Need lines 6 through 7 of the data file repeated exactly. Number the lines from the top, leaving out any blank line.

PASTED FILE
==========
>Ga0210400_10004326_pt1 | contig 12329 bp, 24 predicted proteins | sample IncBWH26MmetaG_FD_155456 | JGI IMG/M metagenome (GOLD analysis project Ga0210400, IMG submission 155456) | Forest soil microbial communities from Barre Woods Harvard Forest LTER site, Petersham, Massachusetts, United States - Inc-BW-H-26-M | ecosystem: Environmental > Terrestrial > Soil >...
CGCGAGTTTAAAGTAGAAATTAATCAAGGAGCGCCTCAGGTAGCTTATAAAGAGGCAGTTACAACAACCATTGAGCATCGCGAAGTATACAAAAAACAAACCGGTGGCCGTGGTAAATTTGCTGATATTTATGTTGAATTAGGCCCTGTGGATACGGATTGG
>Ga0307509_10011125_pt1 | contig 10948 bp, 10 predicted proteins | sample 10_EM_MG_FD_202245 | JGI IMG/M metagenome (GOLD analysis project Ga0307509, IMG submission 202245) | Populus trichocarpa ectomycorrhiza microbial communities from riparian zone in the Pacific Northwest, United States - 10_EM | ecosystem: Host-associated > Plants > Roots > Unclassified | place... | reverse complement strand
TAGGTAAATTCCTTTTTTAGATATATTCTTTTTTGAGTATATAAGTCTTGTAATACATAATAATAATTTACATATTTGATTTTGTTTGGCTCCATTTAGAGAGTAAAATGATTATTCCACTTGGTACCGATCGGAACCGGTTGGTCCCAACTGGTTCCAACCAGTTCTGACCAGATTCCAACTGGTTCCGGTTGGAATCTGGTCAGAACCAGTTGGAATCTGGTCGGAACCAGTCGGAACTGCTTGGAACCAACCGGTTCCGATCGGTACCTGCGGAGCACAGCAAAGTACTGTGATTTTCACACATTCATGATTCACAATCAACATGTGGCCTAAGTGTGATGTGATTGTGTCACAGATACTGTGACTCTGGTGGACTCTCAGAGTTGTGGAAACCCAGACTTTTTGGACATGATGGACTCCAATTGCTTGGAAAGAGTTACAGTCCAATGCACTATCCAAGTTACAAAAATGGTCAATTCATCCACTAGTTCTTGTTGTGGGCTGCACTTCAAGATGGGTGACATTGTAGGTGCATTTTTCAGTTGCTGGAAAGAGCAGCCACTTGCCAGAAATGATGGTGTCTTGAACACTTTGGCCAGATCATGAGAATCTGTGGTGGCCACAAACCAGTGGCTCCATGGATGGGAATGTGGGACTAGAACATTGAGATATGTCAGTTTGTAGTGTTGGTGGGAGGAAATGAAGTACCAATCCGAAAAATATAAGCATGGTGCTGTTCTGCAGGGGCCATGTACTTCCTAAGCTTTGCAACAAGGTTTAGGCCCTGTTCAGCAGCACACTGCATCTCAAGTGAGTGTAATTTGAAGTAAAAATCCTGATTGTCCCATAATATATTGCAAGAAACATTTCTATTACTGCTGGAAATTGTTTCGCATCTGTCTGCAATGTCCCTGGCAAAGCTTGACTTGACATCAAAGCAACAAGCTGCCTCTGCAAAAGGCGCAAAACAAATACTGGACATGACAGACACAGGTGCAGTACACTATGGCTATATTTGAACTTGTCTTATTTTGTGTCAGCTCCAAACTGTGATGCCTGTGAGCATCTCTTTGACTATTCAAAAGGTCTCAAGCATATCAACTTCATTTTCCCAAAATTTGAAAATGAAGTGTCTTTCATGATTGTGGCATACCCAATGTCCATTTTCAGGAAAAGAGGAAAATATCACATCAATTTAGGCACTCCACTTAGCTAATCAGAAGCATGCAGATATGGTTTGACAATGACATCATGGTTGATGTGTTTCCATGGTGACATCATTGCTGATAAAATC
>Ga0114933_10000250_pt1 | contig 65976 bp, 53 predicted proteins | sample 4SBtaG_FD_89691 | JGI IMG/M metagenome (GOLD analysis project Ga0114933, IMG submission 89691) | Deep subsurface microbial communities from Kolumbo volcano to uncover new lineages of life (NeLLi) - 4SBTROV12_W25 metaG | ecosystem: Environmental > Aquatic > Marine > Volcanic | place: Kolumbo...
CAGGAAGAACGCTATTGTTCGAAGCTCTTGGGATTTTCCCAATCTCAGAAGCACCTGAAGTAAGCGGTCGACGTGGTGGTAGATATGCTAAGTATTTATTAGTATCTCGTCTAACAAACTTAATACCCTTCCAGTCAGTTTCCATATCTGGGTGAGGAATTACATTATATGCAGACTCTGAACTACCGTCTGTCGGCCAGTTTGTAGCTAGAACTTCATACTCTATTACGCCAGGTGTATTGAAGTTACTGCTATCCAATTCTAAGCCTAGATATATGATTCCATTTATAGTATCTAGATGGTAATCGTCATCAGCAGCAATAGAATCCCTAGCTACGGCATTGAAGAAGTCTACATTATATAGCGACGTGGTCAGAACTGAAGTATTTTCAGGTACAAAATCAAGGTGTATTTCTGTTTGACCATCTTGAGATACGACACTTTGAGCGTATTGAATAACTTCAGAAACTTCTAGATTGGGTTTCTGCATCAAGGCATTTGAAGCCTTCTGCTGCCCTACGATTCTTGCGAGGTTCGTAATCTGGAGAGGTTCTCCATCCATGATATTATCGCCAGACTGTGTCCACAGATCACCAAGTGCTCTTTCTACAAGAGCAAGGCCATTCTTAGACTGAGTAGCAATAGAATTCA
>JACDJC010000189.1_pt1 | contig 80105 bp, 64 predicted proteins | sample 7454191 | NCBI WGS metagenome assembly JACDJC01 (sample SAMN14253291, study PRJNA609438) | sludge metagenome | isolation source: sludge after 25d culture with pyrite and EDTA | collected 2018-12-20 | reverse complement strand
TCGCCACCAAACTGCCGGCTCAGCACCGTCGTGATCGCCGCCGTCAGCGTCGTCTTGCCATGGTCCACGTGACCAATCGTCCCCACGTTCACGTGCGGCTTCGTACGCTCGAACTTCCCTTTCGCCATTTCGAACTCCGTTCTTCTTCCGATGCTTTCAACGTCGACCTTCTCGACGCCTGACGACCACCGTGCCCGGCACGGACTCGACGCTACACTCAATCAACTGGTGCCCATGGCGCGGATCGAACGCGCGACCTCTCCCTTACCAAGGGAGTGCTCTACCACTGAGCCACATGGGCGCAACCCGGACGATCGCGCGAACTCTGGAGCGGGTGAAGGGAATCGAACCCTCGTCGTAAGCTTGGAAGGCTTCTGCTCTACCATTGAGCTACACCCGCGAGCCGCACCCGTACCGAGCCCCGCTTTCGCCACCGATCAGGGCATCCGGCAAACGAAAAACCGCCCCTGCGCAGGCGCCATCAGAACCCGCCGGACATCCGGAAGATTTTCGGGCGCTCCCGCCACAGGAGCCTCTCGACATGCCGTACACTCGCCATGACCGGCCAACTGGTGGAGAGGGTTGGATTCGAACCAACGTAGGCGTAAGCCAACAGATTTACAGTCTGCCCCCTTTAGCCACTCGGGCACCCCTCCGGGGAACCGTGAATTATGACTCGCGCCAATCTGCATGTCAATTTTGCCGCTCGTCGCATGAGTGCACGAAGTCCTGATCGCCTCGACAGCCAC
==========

CAGGAAGAACGCTATTGTTCGAAGCTCTTGGGATTTTCCCAATCTCAGAAGCACCTGAAGTAAGCGGTCGACGTGGTGGTAGATATGCTAAGTATTTATTAGTATCTCGTCTAACAAACTTAATACCCTTCCAGTCAGTTTCCATATCTGGGTGAGGAATTACATTATATGCAGACTCTGAACTACCGTCTGTCGGCCAGTTTGTAGCTAGAACTTCATACTCTATTACGCCAGGTGTATTGAAGTTACTGCTATCCAATTCTAAGCCTAGATATATGATTCCATTTATAGTATCTAGATGGTAATCGTCATCAGCAGCAATAGAATCCCTAGCTACGGCATTGAAGAAGTCTACATTATATAGCGACGTGGTCAGAACTGAAGTATTTTCAGGTACAAAATCAAGGTGTATTTCTGTTTGACCATCTTGAGATACGACACTTTGAGCGTATTGAATAACTTCAGAAACTTCTAGATTGGGTTTCTGCATCAAGGCATTTGAAGCCTTCTGCTGCCCTACGATTCTTGCGAGGTTCGTAATCTGGAGAGGTTCTCCATCCATGATATTATCGCCAGACTGTGTCCACAGATCACCAAGTGCTCTTTCTACAAGAGCAAGGCCATTCTTAGACTGAGTAGCAATAGAATTCA
>JACDJC010000189.1_pt1 | contig 80105 bp, 64 predicted proteins | sample 7454191 | NCBI WGS metagenome assembly JACDJC01 (sample SAMN14253291, study PRJNA609438) | sludge metagenome | isolation source: sludge after 25d culture with pyrite and EDTA | collected 2018-12-20 | reverse complement strand